The instinctive reaction to the realization that your amazing idea has led to ordinary work is to retreat. We feel we are doing something wrong if delivering on the idea isn’t as stimulating as finding the idea itself. Somehow we believe the feeling of euphoria should remain throughout the entire project, and when it doesn’t, and we have to choose to put effort in, we assume something is amiss. In the movies they often skip from the discovery of the idea to fame and fortune, but in real life we have to close that distance ourselves.[2] Or perhaps more honestly we simply don’t want to work that hard, preferring to return to the thrills of thinking up more ideas rather than doing anything about them. There is nothing wrong with this, as dreaming for dreams’ sake can be fun. The problem is when we torture ourselves by denying the fact that we have less ambition than we wish we had.

Many people suffer from creative cowardice and a fear of commitment. They are afraid of closing the effort gap. They want to be creative but without any risks. They know there is a chance they can put in weeks of work and have the project fail. So they prefer the shallow perfection of keeping the idea locked in their minds, taking it out only to stroke their ego and annoy their friends. When someone else produces something with a similar idea, perhaps a movie or an invention, they’ll claim false possession, exclaiming, “I thought of that years ago!” But the only way to possess an idea is by closing the effort gap and actually putting something out into the world. Coming up with the idea, it turns out, is often the easy part.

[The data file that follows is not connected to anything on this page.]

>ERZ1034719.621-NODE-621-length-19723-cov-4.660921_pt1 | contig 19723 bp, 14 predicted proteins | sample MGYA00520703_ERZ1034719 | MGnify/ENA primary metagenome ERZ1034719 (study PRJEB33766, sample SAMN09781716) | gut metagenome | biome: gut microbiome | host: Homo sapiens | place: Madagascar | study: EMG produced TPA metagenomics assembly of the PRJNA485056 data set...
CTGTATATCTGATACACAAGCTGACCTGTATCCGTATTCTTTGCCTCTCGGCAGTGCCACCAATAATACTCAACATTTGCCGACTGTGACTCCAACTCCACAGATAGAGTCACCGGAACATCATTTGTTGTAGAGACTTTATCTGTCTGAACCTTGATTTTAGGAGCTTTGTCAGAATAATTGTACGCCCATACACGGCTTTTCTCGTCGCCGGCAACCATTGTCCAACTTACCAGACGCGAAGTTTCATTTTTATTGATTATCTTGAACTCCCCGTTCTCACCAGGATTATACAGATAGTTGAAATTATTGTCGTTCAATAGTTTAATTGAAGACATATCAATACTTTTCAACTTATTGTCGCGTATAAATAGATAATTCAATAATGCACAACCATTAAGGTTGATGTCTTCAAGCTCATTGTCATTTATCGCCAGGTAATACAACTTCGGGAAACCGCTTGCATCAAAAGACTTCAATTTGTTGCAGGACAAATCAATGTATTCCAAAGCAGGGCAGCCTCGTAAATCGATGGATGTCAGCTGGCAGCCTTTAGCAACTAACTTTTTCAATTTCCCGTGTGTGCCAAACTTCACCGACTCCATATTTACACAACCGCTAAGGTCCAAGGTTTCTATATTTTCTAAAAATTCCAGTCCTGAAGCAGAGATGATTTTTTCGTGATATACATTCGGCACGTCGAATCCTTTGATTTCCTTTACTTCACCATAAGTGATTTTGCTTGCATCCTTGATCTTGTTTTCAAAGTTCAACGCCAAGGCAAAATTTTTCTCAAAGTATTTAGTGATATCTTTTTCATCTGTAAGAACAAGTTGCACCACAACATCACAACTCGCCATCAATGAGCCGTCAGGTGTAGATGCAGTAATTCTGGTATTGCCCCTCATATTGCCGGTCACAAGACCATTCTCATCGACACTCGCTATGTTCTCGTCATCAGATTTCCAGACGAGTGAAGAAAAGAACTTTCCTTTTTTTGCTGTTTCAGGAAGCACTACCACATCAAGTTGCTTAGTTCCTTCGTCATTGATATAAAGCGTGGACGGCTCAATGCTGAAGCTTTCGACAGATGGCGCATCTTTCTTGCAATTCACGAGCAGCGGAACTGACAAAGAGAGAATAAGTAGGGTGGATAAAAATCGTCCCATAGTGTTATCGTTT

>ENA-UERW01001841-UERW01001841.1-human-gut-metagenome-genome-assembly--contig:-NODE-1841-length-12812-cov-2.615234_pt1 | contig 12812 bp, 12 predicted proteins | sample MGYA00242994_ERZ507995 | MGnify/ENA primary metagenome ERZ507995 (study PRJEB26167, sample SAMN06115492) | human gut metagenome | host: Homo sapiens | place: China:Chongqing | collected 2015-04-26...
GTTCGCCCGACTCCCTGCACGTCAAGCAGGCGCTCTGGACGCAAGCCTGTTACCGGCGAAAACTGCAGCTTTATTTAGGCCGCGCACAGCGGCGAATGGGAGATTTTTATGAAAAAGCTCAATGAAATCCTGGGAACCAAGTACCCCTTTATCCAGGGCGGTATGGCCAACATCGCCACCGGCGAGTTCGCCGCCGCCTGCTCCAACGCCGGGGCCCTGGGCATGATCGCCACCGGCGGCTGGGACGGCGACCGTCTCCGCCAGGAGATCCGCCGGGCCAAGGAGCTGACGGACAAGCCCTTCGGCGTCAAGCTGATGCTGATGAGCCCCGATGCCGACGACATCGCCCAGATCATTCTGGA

Sometimes the problem is the recognition that while the idea is excellent, and you’re willing to put the effort in, the skills you have aren’t good enough to deliver on it. The natural assumption is that the capacity to have the idea is the harder part, and if the idea is good it implies you have all the required abilities. Sadly, like many common assumptions of our silly little brains, the reality isn’t as kind. For example, while I can imagine
performing quadruple backflip dives and singing five-octave melodies, that imagination has no bearing on my body’s ability to do those things. This is the skill gap, the distance between the skills your idea requires and the ones you have. Often it’s only through putting effort into a project that we discover our skill gaps.